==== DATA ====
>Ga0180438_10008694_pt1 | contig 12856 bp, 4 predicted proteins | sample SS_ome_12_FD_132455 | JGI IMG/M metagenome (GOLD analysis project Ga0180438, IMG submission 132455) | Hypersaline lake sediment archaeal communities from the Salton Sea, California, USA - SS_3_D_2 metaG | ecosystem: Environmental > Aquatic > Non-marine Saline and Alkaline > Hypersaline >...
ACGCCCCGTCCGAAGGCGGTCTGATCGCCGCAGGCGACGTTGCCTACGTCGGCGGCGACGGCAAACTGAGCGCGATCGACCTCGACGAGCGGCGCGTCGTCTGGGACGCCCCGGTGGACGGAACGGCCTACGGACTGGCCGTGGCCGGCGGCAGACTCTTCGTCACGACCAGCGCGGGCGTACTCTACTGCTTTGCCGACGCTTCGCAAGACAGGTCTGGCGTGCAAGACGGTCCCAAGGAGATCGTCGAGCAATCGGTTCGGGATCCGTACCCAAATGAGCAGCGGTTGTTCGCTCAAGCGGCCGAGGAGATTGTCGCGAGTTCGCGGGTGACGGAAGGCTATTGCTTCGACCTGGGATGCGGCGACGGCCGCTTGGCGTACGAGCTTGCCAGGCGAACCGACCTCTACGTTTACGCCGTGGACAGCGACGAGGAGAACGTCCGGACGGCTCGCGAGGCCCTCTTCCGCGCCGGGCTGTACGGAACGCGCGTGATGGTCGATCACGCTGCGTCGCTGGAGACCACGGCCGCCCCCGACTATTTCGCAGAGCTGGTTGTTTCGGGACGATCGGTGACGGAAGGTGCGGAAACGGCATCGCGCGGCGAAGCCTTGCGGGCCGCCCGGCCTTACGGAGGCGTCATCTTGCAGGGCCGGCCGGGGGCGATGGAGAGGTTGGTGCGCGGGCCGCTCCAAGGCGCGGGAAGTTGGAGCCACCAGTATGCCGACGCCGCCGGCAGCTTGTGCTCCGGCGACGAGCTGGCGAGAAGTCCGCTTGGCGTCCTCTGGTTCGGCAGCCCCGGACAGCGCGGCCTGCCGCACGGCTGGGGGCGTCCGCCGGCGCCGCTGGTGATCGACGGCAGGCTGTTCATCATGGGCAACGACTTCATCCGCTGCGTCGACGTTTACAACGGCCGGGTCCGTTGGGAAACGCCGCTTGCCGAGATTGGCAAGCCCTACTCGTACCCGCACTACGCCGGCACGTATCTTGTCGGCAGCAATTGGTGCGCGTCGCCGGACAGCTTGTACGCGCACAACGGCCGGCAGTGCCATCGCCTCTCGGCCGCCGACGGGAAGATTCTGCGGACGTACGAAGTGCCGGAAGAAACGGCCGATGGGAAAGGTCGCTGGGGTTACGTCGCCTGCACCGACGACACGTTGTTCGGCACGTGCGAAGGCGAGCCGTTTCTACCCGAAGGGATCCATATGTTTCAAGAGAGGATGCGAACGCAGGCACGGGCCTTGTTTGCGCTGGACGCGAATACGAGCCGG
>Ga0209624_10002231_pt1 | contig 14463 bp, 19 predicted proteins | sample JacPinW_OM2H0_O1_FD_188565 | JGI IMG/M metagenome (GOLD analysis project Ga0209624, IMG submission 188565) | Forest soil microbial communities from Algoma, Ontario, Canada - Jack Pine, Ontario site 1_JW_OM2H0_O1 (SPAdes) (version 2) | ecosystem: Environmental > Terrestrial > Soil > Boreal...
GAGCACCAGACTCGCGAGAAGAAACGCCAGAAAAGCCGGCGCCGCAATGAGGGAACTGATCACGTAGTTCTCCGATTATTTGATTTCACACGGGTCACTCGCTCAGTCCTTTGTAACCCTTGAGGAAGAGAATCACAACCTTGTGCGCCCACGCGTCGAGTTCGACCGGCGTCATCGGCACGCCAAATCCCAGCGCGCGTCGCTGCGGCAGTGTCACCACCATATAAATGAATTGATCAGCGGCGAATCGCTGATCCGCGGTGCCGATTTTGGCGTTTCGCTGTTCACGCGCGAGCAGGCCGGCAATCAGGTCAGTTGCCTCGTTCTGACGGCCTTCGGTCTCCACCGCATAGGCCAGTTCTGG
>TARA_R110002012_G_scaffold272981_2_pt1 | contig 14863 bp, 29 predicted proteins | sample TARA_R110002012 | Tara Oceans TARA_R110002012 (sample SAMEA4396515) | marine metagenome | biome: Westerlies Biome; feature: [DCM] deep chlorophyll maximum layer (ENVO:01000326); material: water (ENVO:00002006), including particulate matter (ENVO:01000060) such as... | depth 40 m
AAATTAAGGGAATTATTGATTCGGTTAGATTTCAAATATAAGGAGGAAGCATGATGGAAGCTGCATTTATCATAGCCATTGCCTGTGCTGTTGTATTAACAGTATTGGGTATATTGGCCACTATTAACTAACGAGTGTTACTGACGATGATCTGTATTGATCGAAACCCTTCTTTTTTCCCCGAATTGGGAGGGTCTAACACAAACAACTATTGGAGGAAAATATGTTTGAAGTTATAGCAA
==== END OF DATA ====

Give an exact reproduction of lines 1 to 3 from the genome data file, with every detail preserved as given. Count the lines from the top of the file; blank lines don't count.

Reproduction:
>Ga0180438_10008694_pt1 | contig 12856 bp, 4 predicted proteins | sample SS_ome_12_FD_132455 | JGI IMG/M metagenome (GOLD analysis project Ga0180438, IMG submission 132455) | Hypersaline lake sediment archaeal communities from the Salton Sea, California, USA - SS_3_D_2 metaG | ecosystem: Environmental > Aquatic > Non-marine Saline and Alkaline > Hypersaline >...
ACGCCCCGTCCGAAGGCGGTCTGATCGCCGCAGGCGACGTTGCCTACGTCGGCGGCGACGGCAAACTGAGCGCGATCGACCTCGACGAGCGGCGCGTCGTCTGGGACGCCCCGGTGGACGGAACGGCCTACGGACTGGCCGTGGCCGGCGGCAGACTCTTCGTCACGACCAGCGCGGGCGTACTCTACTGCTTTGCCGACGCTTCGCAAGACAGGTCTGGCGTGCAAGACGGTCCCAAGGAGATCGTCGAGCAATCGGTTCGGGATCCGTACCCAAATGAGCAGCGGTTGTTCGCTCAAGCGGCCGAGGAGATTGTCGCGAGTTCGCGGGTGACGGAAGGCTATTGCTTCGACCTGGGATGCGGCGACGGCCGCTTGGCGTACGAGCTTGCCAGGCGAACCGACCTCTACGTTTACGCCGTGGACAGCGACGAGGAGAACGTCCGGACGGCTCGCGAGGCCCTCTTCCGCGCCGGGCTGTACGGAACGCGCGTGATGGTCGATCACGCTGCGTCGCTGGAGACCACGGCCGCCCCCGACTATTTCGCAGAGCTGGTTGTTTCGGGACGATCGGTGACGGAAGGTGCGGAAACGGCATCGCGCGGCGAAGCCTTGCGGGCCGCCCGGCCTTACGGAGGCGTCATCTTGCAGGGCCGGCCGGGGGCGATGGAGAGGTTGGTGCGCGGGCCGCTCCAAGGCGCGGGAAGTTGGAGCCACCAGTATGCCGACGCCGCCGGCAGCTTGTGCTCCGGCGACGAGCTGGCGAGAAGTCCGCTTGGCGTCCTCTGGTTCGGCAGCCCCGGACAGCGCGGCCTGCCGCACGGCTGGGGGCGTCCGCCGGCGCCGCTGGTGATCGACGGCAGGCTGTTCATCATGGGCAACGACTTCATCCGCTGCGTCGACGTTTACAACGGCCGGGTCCGTTGGGAAACGCCGCTTGCCGAGATTGGCAAGCCCTACTCGTACCCGCACTACGCCGGCACGTATCTTGTCGGCAGCAATTGGTGCGCGTCGCCGGACAGCTTGTACGCGCACAACGGCCGGCAGTGCCATCGCCTCTCGGCCGCCGACGGGAAGATTCTGCGGACGTACGAAGTGCCGGAAGAAACGGCCGATGGGAAAGGTCGCTGGGGTTACGTCGCCTGCACCGACGACACGTTGTTCGGCACGTGCGAAGGCGAGCCGTTTCTACCCGAAGGGATCCATATGTTTCAAGAGAGGATGCGAACGCAGGCACGGGCCTTGTTTGCGCTGGACGCGAATACGAGCCGG
>Ga0209624_10002231_pt1 | contig 14463 bp, 19 predicted proteins | sample JacPinW_OM2H0_O1_FD_188565 | JGI IMG/M metagenome (GOLD analysis project Ga0209624, IMG submission 188565) | Forest soil microbial communities from Algoma, Ontario, Canada - Jack Pine, Ontario site 1_JW_OM2H0_O1 (SPAdes) (version 2) | ecosystem: Environmental > Terrestrial > Soil > Boreal...